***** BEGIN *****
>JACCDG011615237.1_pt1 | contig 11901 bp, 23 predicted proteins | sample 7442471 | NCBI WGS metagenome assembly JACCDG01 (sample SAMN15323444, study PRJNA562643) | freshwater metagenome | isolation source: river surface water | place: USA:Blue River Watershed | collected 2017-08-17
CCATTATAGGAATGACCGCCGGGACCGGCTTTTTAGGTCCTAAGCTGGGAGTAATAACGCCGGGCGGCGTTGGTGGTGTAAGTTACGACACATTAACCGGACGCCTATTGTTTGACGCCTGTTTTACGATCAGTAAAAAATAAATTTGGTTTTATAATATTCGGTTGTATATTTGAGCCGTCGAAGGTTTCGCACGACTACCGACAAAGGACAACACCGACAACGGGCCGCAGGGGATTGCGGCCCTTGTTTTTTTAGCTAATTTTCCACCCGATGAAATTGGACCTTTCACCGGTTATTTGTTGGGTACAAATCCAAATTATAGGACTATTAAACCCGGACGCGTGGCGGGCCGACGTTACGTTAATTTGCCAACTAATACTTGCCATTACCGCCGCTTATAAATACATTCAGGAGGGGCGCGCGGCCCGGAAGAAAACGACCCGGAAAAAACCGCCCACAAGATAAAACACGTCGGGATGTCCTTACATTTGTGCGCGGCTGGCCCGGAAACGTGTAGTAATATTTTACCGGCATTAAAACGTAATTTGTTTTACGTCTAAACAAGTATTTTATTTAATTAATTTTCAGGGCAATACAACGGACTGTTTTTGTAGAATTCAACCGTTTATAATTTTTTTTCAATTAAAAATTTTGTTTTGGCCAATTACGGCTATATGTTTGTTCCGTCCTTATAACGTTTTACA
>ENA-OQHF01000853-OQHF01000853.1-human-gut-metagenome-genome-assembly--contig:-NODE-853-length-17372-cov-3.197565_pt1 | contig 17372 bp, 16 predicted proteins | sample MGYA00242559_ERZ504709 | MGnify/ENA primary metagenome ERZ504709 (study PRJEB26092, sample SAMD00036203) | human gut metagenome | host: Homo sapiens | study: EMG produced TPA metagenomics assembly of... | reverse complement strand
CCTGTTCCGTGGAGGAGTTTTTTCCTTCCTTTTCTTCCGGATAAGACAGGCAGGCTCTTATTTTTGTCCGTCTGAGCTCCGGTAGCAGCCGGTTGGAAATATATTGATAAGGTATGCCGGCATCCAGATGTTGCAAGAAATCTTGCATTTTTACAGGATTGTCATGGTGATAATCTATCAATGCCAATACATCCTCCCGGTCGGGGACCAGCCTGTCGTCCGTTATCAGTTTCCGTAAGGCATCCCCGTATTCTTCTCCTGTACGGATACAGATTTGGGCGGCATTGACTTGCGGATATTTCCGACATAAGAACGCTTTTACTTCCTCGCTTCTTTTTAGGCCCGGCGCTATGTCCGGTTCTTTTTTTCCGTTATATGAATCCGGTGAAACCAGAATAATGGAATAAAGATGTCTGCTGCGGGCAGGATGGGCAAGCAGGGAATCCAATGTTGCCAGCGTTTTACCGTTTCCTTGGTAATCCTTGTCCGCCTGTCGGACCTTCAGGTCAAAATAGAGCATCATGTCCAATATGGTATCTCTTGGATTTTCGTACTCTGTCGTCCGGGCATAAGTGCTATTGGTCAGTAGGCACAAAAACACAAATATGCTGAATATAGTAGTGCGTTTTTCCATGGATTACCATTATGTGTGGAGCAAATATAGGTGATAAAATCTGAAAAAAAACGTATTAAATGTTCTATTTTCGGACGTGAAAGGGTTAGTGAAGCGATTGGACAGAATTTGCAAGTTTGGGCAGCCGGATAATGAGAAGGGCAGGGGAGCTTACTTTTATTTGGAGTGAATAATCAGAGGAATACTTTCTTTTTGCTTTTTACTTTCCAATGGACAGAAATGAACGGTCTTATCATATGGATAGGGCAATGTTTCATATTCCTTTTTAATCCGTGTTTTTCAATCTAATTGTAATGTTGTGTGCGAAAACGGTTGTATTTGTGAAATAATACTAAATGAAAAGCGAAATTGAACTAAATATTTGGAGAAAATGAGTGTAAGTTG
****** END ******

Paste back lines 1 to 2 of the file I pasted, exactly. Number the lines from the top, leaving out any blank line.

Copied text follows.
>JACCDG011615237.1_pt1 | contig 11901 bp, 23 predicted proteins | sample 7442471 | NCBI WGS metagenome assembly JACCDG01 (sample SAMN15323444, study PRJNA562643) | freshwater metagenome | isolation source: river surface water | place: USA:Blue River Watershed | collected 2017-08-17
CCATTATAGGAATGACCGCCGGGACCGGCTTTTTAGGTCCTAAGCTGGGAGTAATAACGCCGGGCGGCGTTGGTGGTGTAAGTTACGACACATTAACCGGACGCCTATTGTTTGACGCCTGTTTTACGATCAGTAAAAAATAAATTTGGTTTTATAATATTCGGTTGTATATTTGAGCCGTCGAAGGTTTCGCACGACTACCGACAAAGGACAACACCGACAACGGGCCGCAGGGGATTGCGGCCCTTGTTTTTTTAGCTAATTTTCCACCCGATGAAATTGGACCTTTCACCGGTTATTTGTTGGGTACAAATCCAAATTATAGGACTATTAAACCCGGACGCGTGGCGGGCCGACGTTACGTTAATTTGCCAACTAATACTTGCCATTACCGCCGCTTATAAATACATTCAGGAGGGGCGCGCGGCCCGGAAGAAAACGACCCGGAAAAAACCGCCCACAAGATAAAACACGTCGGGATGTCCTTACATTTGTGCGCGGCTGGCCCGGAAACGTGTAGTAATATTTTACCGGCATTAAAACGTAATTTGTTTTACGTCTAAACAAGTATTTTATTTAATTAATTTTCAGGGCAATACAACGGACTGTTTTTGTAGAATTCAACCGTTTATAATTTTTTTTCAATTAAAAATTTTGTTTTGGCCAATTACGGCTATATGTTTGTTCCGTCCTTATAACGTTTTACA